This woodland wild flower is found in the North Temperate Zone in Europe, N. Africa, Siberia, Western Asia as far east as the Himalayas, and in temperate America, and there are no earlier records. In Great Britain it is general in the Peninsula, Channel, Thames, Anglia, and Severn provinces; and in S. Wales generally except in Radnor and Carmarthen; in N. Wales generally except in Montgomery and Merioneth; in the Trent province everywhere except in S. Lincs, throughout the Mersey, Humber, Tyne, and Lakes provinces. It is common in the West Lowlands and in E. Lowlands, except in Peebles, Selkirk, and Linlithgow; in the E. Highlands, except in Stirling, Banff, and Elgin; in the West Highlands, except in Mid Ebudes; and in the N. Highlands, except in E. Sutherland. In Yorkshire it ascends to 1200 ft.

Enchanter's Nightshade is a familiar denizen of woods and copses, preferring the dark depths of shade beneath the outspreading branches of woodland trees, or else the comparative light diffused in the rides which intersect a wood, where it grows amid the wet herbage which grows rank and rife, untouched by browsing animals or the scythe. Occasionally it turns up in the garden or on waste ground.

This plant has a characteristic habit, the central stem being nearly or suberect, with wide-spreading nearly patent branches, i.e. almost at right angles. It is purple in colour and downy. The leaves are egg-shaped at the base to heart-shaped, on long, nearly round or sub-rotund leaf-stalks, glandular, pale green underneath, and alternate.

Enchanter's Nightshade (Circcea Lutetiana, L.)

Photo. Messrs. Flatters & Garnett - Enchanter's Nightshade (circcea Lutetiana, L.)

The small flowers are white in terminal loose racemes, with a hairy calyx, and petals equalling them in length, blunt, with a median point and spreading. The stigma is bright red. The ovary is inferior or below the perianth. The fruit or capsule is pear-shaped, persistent, with hooked bristles, borne on flower-stalks turned back when ripe.

The Enchanter's Nightshade is about 1 foot in height usually. Flowers are in bloom from June to August. The plant is perennial, and reproduces by division.

The flowers are small and contain honey. There are only two stamens. The Enchanter's Nightshade is pollinated very much in the same way as Veronica Chamcedrys. A single style projects, with the stamens spreading away from the centre of the corolla, which is erect. Together they form with the stamens a platform by which insects may reach the abundant honey secreted by the fleshy ring surrounding the style. The latter stands lower than the stamens, slightly forward, and forms a resting-place. When an insect settles it touches the stigmatic knobs at the end with its abdomen. It stretches across the stamens, and grasps the anthers, which are at first distant but are drawn down, so that the insect's fore feet are dusted by the pollen from them. If the insect alights on one of the stamens as it bends down, it grasps the base of the stamen and style at their base with its fore feet, and if the style touches the ventral surface with the stigma it touches the side opposite that which the anther touches at the same time. Thus the plant is cross-pollinated if the insect has come from another flower.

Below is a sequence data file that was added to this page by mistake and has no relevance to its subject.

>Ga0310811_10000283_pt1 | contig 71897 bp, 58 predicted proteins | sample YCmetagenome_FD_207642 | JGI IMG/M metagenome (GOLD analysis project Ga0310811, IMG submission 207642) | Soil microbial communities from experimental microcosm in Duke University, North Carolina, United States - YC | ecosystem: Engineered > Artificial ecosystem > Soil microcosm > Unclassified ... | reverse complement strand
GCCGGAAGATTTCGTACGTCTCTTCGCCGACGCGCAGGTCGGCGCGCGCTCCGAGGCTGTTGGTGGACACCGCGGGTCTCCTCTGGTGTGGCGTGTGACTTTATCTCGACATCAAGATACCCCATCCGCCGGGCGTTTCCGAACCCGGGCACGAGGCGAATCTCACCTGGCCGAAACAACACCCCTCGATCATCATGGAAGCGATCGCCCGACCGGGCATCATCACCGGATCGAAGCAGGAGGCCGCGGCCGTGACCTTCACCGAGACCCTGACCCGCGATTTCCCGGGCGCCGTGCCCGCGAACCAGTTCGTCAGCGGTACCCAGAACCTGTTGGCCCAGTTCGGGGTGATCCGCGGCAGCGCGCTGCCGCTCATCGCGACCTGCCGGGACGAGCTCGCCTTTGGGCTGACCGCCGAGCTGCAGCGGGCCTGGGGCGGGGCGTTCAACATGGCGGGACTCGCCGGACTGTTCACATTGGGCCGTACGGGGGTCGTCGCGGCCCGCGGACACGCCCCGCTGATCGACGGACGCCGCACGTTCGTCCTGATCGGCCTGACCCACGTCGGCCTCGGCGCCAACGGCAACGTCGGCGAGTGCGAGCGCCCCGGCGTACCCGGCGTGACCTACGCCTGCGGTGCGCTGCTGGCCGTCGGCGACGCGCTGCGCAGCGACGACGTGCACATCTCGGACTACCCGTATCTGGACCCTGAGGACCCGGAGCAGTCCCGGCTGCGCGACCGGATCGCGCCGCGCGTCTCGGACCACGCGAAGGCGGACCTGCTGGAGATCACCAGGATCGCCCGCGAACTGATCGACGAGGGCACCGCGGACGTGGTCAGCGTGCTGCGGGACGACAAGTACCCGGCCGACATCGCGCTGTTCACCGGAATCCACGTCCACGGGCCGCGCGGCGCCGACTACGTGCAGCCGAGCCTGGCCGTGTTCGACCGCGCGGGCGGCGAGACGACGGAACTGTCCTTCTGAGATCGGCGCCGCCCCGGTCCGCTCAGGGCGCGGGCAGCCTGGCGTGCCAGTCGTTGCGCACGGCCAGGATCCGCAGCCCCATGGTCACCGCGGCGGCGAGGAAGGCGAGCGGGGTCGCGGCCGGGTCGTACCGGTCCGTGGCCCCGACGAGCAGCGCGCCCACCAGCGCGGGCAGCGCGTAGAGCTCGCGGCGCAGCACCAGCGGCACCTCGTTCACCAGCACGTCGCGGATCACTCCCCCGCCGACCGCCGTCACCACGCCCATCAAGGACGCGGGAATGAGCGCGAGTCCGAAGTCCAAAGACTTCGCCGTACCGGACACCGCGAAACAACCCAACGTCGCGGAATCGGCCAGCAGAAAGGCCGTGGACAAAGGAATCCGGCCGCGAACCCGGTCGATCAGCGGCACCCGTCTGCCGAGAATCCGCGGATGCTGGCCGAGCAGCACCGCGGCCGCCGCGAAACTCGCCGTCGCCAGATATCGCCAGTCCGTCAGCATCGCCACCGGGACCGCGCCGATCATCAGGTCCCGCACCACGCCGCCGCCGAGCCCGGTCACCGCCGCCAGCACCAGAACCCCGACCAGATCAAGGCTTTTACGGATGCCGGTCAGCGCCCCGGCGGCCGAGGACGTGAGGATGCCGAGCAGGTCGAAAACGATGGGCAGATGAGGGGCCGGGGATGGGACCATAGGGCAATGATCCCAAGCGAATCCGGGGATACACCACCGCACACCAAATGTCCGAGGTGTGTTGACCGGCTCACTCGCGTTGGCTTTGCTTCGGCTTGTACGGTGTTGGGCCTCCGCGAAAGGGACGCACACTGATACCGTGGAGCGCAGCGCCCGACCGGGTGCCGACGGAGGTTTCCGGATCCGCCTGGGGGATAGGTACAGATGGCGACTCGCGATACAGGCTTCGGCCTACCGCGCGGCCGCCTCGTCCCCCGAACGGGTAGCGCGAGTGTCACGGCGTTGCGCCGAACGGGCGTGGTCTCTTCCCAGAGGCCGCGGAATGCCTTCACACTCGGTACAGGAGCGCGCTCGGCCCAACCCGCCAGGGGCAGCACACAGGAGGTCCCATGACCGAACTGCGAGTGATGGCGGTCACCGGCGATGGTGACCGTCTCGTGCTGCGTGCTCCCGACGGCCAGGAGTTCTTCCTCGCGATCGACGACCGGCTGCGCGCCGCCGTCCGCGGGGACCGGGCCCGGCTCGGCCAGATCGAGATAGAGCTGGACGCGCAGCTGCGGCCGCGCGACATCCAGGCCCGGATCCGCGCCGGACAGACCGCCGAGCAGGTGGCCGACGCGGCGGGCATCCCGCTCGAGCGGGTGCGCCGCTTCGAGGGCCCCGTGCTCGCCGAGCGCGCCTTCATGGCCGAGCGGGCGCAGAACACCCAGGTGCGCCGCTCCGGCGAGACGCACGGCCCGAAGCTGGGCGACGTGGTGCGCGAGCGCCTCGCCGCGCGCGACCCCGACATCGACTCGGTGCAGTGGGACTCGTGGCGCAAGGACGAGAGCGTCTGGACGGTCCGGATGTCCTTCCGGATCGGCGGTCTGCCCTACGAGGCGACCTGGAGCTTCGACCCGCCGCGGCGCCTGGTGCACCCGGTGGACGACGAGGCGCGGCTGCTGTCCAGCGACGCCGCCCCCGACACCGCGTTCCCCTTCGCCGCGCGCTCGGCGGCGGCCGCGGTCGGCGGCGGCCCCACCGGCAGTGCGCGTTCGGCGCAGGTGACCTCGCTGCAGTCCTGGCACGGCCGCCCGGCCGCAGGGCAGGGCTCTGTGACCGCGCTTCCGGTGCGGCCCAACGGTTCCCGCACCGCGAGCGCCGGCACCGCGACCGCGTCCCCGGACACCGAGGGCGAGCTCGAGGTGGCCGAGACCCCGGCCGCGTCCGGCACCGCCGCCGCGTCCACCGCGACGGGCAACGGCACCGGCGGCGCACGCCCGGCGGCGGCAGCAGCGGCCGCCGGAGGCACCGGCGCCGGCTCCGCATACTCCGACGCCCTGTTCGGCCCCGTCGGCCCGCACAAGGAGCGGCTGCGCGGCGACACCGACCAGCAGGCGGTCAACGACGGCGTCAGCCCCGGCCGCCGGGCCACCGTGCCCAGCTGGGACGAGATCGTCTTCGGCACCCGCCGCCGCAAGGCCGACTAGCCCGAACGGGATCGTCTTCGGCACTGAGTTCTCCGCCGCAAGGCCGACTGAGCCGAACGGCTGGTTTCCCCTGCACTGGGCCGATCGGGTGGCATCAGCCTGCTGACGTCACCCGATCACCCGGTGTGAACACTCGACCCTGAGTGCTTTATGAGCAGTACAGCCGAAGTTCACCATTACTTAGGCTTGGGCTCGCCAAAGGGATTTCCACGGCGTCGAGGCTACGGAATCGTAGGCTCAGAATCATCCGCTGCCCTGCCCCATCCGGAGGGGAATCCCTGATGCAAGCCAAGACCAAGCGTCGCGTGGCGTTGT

The flowers wither rapidly, unless self-pollination follows in the absence of insects, as it may do when the stamens bend over and touch the stigma. The plant is visited by Baccha elongata, Ascia podagrica, Melanostoma mellina, Anthomvia, and other Muscidae and Syrphidae, as well as by Musca domestica.

The single-seeded fruits catch in the coats of animals or passers-by, and are thus dispersed.

Enchanter's Nightshade is a humus-loving plant requiring an ordinary humus soil, such as that to be found in a wood, or under a hedgebank, or in a shrubbery.

The two fungi Melampsora circcece and Puccinia circcece attack it. The beetles Graptidera oleracea, Psylliodes chalcomera, the Hymen-opterous insect Tenthredo colon, the Lepidoptera, Elephant Hawk Moth, Chcerocampa elpenor, Asychna terminella, Anybia langiella, and the Hemipterous insect Metatropis rufescens feed upon Enchanter's Nightshade in some shape or form.

Circcea, Dioscorides, is from Circe, the enchantress, who from her knowledge of herbs would procure love, and Lutetiana from Paris, Lutetia being the old name for it.

The plant is called Mandrake, Bindweed, Enchanter's Nightshade.

Of the name Enchanter's Nightshade, Gerarde says: "The error of some who have taken Mandragoras for Circaea, in which error they have still persisted unto this daie, attributing unto Circaea the virtues of Mandragora . . . ".

Essential Specific Characters: 120. Circcea Lutetiana, L. - Stem erect, branched, downy, leaves ovate, acute, dentate, flowers white, in a raceme, calyx 2-cleft, hairy, stamens pink, fruit with hooked bristles.